mercredi, juin 17, 2015

James W. Skillen: A Critical Christian View of Politics

by James W. Skillen

In this first post I want to introduce some very basic elements of a Christian critical approach to questions of political wisdom and philosophy.

Key questions on political community

A very obvious first point is that Christians should always start with the assumption that human relationships and institutions are subject to God’s creational norms and purposes for human life and exist now (whether people recognize it or not) in relation to the risen and ascended Messiah and Lord, Jesus who holds all authority in heaven and on earth (Matt. 28:18).

What is political life all about and how does it relate to other kinds of human responsibility that are not political? Reformational philosophy must inquire into the distinctive institutional identity of a “political community.” I prefer this phrase in part because it opens the window on the relationship of governments and citizens (or mere subjects). A political community is not a family, a business, a faith community, or a school. Careful philosophical reflection requires that we distinguish what we are analyzing.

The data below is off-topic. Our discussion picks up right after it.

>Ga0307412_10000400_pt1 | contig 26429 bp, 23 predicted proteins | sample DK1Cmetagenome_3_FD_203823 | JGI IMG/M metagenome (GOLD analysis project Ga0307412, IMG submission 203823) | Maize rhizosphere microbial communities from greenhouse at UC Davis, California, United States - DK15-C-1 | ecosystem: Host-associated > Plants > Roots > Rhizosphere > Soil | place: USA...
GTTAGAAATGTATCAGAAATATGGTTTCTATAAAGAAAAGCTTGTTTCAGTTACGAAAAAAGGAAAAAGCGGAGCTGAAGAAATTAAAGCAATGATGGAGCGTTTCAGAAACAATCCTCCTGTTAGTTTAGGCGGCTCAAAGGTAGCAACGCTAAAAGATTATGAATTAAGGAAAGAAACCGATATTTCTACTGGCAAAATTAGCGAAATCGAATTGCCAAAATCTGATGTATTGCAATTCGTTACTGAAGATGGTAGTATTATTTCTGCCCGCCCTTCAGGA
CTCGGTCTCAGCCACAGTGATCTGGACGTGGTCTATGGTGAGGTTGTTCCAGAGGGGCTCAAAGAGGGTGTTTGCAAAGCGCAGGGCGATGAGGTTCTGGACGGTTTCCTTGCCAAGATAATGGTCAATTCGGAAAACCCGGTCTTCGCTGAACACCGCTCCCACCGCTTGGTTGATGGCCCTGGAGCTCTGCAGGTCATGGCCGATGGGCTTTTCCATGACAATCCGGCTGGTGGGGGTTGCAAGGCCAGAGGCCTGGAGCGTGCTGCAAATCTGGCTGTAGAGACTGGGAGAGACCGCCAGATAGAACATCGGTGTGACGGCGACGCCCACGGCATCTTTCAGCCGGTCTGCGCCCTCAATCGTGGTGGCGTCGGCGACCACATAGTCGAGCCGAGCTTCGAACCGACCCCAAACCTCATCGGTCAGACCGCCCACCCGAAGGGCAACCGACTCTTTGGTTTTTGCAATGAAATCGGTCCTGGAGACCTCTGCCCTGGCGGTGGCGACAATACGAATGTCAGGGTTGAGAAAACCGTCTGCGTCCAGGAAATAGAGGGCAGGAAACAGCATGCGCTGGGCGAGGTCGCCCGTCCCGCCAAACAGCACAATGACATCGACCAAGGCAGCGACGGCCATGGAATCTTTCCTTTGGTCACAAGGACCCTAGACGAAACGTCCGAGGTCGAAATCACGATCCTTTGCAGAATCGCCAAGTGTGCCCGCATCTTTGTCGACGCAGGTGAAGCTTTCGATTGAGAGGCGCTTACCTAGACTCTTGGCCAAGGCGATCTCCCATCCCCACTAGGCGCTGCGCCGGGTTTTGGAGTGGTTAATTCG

One of the key contributions Dooyeweerd made to my thinking was in showing that the political community (which he generally referred to as “state”) is a public-legal institutional community. While it is true, he argued, that every human organization and institution functions legally (and also morally, economically, socially, and in other ways), the political community has a public-legal identity. The way I like to put it is that parents in a family need to do justice to their children as do teachers to students in a school and employers to employees in an enterprise. But a family, or a school, or a business enterprise does not exist to do justice. Each has a distinctive identity that is qualified by a function different from the legal or juridical. As part of a critical Christian approach to political life, then, we need to ask what kind of public-legal institutional communities exist and how do they function in relation to other kinds of human relationships and organizations. And this question leads to others: what basis do we have for judging that a political community is more or less just? What are the characteristics of better, healthier, more just polity?